He is particularly astute in decoding subtexts in the behaviour of the royals, with everything from a nod by the Queen to the order in which the men lined up to march behind the casket coming under cynical examination.
In the tiny theatre, Benson calls on audience involvement and feedback, with uneven results. Getting us to hum along with the funeral procession is chillingly effective, as is timing our applause to show us how long an ovation Spencer got. But asking us for our memories is risky; it may work some nights but fell flat when I was there, and repeatedly broke the spell of the evening.
So the show, for all its brevity, has its longueurs, and Benson has trouble sustaining the energy of the best moments. His material, tightly structured, would make a brilliant 20-minute stand-up routine. Stretched to an hour, it occasionally shows its thinness, and he must constantly fight to regain the rhythm and effectiveness he keeps letting slip.
(Benson revived the piece in Edinburgh in 2007. Click Here for our review)
Theatre Summer 2000
Moving On is a Stephen Sondheim compilation show put together by the guiding force behind the original Side By Side By Sondheim 25 years ago, David Kernan.
There have been 2 or 3 other such anthology shows in between, and one might wonder whether the well is running dry. But this is, after all, the best theatrical songbook of the past 40 years, and (to mix a metaphor) there are still plenty of gems to be found.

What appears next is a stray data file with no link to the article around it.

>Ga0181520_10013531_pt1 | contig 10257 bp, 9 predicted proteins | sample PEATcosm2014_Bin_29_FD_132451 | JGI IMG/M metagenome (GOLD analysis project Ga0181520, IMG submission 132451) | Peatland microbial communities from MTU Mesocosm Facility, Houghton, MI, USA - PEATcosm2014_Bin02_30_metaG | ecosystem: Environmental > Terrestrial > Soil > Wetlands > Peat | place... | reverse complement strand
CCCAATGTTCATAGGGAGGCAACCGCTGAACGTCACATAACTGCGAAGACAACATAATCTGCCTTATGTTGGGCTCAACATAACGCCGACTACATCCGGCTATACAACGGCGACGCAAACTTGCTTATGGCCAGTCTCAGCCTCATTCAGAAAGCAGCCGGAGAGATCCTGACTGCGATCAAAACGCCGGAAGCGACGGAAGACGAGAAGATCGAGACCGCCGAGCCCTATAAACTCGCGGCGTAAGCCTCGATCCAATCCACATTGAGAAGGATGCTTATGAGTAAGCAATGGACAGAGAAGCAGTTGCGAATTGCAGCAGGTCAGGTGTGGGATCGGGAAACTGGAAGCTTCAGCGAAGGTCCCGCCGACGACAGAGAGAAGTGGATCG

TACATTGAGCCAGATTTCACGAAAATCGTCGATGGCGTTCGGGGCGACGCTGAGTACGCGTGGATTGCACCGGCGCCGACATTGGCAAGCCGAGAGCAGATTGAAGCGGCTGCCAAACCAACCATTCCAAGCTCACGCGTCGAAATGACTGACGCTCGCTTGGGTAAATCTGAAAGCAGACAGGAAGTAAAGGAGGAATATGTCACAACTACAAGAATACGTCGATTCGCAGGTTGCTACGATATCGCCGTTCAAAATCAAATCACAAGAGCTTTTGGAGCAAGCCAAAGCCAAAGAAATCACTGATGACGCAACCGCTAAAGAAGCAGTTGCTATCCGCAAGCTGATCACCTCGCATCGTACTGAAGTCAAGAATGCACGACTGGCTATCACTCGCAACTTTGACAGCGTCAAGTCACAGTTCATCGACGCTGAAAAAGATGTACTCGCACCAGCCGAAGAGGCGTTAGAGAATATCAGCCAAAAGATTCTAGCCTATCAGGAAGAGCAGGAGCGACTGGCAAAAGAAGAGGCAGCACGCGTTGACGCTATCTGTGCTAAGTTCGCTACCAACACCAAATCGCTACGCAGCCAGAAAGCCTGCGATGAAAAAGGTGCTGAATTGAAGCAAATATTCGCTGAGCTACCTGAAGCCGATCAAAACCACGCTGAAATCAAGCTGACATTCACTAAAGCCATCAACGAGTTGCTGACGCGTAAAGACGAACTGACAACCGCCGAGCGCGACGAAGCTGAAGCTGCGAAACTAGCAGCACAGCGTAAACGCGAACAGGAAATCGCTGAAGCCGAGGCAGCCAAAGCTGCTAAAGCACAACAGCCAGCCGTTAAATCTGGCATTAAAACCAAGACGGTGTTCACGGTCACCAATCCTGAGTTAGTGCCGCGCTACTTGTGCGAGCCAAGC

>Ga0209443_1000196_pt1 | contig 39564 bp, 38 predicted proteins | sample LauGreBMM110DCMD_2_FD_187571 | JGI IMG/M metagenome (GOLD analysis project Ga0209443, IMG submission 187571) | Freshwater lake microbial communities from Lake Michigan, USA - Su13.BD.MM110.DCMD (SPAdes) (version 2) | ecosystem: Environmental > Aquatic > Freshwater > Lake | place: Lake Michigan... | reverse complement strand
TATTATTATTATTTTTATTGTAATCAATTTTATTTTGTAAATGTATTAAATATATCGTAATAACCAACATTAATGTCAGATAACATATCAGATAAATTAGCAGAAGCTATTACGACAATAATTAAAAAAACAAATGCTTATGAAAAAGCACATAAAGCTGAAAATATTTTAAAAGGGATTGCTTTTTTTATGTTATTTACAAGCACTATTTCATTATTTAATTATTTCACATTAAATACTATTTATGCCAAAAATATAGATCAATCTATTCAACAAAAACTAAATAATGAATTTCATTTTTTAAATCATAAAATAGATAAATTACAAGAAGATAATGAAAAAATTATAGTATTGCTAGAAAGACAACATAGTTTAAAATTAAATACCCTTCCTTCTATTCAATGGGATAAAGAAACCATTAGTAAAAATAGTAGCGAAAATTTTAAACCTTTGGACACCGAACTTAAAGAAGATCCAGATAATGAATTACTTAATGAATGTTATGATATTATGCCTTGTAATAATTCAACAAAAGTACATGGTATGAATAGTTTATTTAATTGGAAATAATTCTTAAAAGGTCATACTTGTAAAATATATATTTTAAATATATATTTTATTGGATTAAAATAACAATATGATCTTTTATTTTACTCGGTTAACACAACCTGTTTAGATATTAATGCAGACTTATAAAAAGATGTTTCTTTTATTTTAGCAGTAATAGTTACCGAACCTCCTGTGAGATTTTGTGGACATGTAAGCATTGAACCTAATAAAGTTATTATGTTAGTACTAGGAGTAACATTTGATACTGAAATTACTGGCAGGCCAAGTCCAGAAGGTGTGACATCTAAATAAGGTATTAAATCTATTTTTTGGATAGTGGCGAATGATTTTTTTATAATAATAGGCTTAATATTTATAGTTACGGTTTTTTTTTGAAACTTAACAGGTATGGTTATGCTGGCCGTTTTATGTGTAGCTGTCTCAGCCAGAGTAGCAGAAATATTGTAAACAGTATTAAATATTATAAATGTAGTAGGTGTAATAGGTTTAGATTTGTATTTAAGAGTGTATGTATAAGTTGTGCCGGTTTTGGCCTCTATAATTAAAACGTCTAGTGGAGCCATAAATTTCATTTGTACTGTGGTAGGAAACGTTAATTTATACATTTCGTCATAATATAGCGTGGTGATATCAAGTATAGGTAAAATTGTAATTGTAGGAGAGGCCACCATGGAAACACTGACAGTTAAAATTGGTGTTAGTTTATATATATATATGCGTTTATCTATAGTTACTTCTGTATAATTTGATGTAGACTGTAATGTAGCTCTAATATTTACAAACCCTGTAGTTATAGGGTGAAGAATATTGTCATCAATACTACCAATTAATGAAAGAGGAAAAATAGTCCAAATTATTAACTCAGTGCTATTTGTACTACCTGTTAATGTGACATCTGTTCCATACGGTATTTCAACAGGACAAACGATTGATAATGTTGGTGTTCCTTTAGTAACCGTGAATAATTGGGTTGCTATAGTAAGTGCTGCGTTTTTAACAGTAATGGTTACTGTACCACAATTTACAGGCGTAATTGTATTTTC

The show is loosely biographical, with recorded comments by Sondheim introducing each section. So, for example, a few words on his teenage years lead to Red Riding Hood's song from Into the Woods and Take Me to the World from Evening Primrose.
Sometimes the selections are obvious. I don't really need to tell you that his comments on friendship are followed by a medley of Hello Old Friend and Side By Side. Other connections are very tenuous, like how his talk about hobbies gets to Ah Paree from Follies.
For the most part the show skips over the chestnuts, except for a brief salute to his first musicals with songs from West Side Story and Gypsy. There's a lot from lesser-known scores, like Saturday Night and Merrily We Roll Along; and for the real Sondheim buff there are songs cut from shows. Multitudes of Amys would have been all wrong for Company, but it's a nice song on its own, as is Ah But Underneath, the Follies cut-out that manages to get the words 'interior', 'inferior', 'exterior', 'superior' and 'query her' all into one sentence.